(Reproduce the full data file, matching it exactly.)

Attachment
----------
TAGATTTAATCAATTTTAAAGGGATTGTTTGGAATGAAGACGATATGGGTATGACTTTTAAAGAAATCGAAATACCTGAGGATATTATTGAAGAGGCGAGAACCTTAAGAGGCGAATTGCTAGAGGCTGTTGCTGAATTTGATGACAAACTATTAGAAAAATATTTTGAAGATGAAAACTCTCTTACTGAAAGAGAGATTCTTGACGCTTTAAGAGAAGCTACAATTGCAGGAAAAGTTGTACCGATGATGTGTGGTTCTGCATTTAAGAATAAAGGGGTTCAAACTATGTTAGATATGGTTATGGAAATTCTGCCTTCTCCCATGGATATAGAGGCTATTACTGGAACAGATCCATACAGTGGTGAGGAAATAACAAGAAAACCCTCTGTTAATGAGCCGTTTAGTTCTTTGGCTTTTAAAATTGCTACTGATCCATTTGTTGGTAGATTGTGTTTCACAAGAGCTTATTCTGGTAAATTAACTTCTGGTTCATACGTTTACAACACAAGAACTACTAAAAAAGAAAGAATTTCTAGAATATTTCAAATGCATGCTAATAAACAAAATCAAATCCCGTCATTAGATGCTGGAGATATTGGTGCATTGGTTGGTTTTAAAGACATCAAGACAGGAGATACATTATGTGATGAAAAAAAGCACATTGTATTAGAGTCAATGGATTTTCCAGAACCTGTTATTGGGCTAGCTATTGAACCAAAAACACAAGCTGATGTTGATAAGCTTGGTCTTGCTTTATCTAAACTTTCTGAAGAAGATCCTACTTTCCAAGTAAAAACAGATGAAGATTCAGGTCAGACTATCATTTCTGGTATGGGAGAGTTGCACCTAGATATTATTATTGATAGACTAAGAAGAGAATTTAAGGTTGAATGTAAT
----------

TAGATTTAATCAATTTTAAAGGGATTGTTTGGAATGAAGACGATATGGGTATGACTTTTAAAGAAATCGAAATACCTGAGGATATTATTGAAGAGGCGAGAACCTTAAGAGGCGAATTGCTAGAGGCTGTTGCTGAATTTGATGACAAACTATTAGAAAAATATTTTGAAGATGAAAACTCTCTTACTGAAAGAGAGATTCTTGACGCTTTAAGAGAAGCTACAATTGCAGGAAAAGTTGTACCGATGATGTGTGGTTCTGCATTTAAGAATAAAGGGGTTCAAACTATGTTAGATATGGTTATGGAAATTCTGCCTTCTCCCATGGATATAGAGGCTATTACTGGAACAGATCCATACAGTGGTGAGGAAATAACAAGAAAACCCTCTGTTAATGAGCCGTTTAGTTCTTTGGCTTTTAAAATTGCTACTGATCCATTTGTTGGTAGATTGTGTTTCACAAGAGCTTATTCTGGTAAATTAACTTCTGGTTCATACGTTTACAACACAAGAACTACTAAAAAAGAAAGAATTTCTAGAATATTTCAAATGCATGCTAATAAACAAAATCAAATCCCGTCATTAGATGCTGGAGATATTGGTGCATTGGTTGGTTTTAAAGACATCAAGACAGGAGATACATTATGTGATGAAAAAAAGCACATTGTATTAGAGTCAATGGATTTTCCAGAACCTGTTATTGGGCTAGCTATTGAACCAAAAACACAAGCTGATGTTGATAAGCTTGGTCTTGCTTTATCTAAACTTTCTGAAGAAGATCCTACTTTCCAAGTAAAAACAGATGAAGATTCAGGTCAGACTATCATTTCTGGTATGGGAGAGTTGCACCTAGATATTATTATTGATAGACTAAGAAGAGAATTTAAGGTTGAATGTAAT